When documents come into the firm, they should be placed in a "Document Dump." This is a folder that exists on the outskirts of your client file, where the newly arrived future inhabitant of said file must wait their turn until they are given new identities, new names, and entered into the database. It is the border of your client file and you are the gatekeeper. This initial folder should be divided into at least three subfolders: Client Documents, Third-Party Productions, and Opposing Party Production (or Defendants or Plaintiff, depending who you represent in the case). Obviously, you can subdivide more, depending on the needs of your case. However, the idea is that documents not yet processed have a place to "live" until they go through the modified EDRM steps, while also being categorized like an inbox would be categorized, so you can tell what's what. Within each of these subfolders, documents should further be divided into unprocessed and processed.
The Document Tracking Sheet
This topic is the subject of a video series and an in-depth manual. So this section will keep it short. What you should know, though, is that every document production that makes it into your firm has to be logged in real time. Therefore, if your office just received a third-party production or a document production from an opposing party, it must immediately be logged with the following information: 1) source; 2) bates ranges; 3) date of receipt. This is the minimum information needed to achieve proper tracking.
Documents sent by a client should be logged right away in a different way. They should immediately be bates labeled and then added to the Document Tracking Sheet. The entry, again, should reflect: 1) source (client or particular custodian); 2) bates ranges; 3) date of receipt. This only takes a few minutes but begins the tracking process and ensures nothing gets lost.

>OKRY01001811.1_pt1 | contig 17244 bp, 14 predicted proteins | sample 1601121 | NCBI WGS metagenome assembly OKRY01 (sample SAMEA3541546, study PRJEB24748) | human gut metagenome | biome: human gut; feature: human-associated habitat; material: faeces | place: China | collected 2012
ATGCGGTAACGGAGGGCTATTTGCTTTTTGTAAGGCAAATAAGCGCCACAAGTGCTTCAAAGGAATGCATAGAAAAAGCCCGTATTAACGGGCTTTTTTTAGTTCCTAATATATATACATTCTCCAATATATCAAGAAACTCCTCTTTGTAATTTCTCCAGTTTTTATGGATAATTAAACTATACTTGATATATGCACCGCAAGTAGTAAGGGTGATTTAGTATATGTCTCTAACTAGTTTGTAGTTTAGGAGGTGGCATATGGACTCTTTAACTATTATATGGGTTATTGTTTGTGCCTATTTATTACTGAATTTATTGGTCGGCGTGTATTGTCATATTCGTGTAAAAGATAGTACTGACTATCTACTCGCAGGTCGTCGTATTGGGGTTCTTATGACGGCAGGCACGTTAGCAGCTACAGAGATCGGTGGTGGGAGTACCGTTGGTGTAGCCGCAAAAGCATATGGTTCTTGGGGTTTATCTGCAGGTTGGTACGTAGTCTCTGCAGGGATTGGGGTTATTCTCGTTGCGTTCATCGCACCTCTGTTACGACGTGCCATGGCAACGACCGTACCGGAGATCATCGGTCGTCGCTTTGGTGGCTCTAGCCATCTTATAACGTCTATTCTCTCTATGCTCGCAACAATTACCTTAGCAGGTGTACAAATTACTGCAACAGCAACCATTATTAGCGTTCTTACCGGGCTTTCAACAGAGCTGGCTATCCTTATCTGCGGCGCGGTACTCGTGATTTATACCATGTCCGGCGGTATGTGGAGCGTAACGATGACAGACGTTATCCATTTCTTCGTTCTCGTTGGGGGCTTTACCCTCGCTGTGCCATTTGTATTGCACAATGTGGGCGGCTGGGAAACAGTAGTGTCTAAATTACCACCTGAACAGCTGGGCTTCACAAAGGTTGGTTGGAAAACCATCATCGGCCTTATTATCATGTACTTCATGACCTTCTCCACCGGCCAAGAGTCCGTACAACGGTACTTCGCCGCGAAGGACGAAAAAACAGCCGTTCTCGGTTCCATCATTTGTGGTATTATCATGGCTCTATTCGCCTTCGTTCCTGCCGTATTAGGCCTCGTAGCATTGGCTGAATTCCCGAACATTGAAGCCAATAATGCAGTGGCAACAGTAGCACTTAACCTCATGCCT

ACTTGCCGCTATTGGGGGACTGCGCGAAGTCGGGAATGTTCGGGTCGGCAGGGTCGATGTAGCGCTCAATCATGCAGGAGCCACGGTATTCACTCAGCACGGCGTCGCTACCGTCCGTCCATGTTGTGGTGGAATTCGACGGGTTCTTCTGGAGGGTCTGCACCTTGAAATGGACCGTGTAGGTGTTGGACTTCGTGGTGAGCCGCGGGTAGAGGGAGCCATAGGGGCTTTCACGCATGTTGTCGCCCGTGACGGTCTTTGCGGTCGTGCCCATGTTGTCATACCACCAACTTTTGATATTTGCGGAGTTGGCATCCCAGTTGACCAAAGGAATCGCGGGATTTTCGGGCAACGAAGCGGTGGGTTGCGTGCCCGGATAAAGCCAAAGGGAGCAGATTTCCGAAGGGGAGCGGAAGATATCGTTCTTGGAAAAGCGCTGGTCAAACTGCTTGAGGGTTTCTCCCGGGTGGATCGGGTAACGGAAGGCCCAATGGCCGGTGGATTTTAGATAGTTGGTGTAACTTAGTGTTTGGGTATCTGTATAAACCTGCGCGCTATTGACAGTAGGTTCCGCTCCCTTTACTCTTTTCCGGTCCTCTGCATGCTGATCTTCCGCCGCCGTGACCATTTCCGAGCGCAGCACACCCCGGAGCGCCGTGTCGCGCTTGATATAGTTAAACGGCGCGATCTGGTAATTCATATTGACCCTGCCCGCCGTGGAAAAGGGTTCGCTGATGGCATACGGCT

Once documents are preliminarily logged, someone should go through them and identify them. (This is not the same as analyzing them). The information listed above should then be supplemented with a descriptive title. For example, I once had a paralegal who listed bank statements in a Document Tracking Sheet by institution and date range but failed to identify whether the bank statements belonged to our client or the opposing party. The entry, then, became nearly useless for production and discovery responses. The identification has to be sufficient for someone to know whether or not they want to open the document rather than just enough for someone to know that they have to open the document to figure out what it is.
Re-Location of Documents
Once identification is complete, the documents should be:
copied into the heart of the client file, in appropriately named folders, and re-named to reflect: Bates Range, Date, and Document Title. (For more on this, again, you can download our Basic Tech Tips for Legal Pros). In Geek Like a Girl world, the documents have now been "processed" and are ready for analysis.
moved from unprocessed to processed within the File Dump, so that the unprocessed folder is now empty, awaiting a new arrival.
As always, we hope this helps and we will have a demo on our YouTube Channel soon enough. In the meantime, be sure to get a copy of Basic Tech Tips for Legal Pros, check out the rest of content on this website.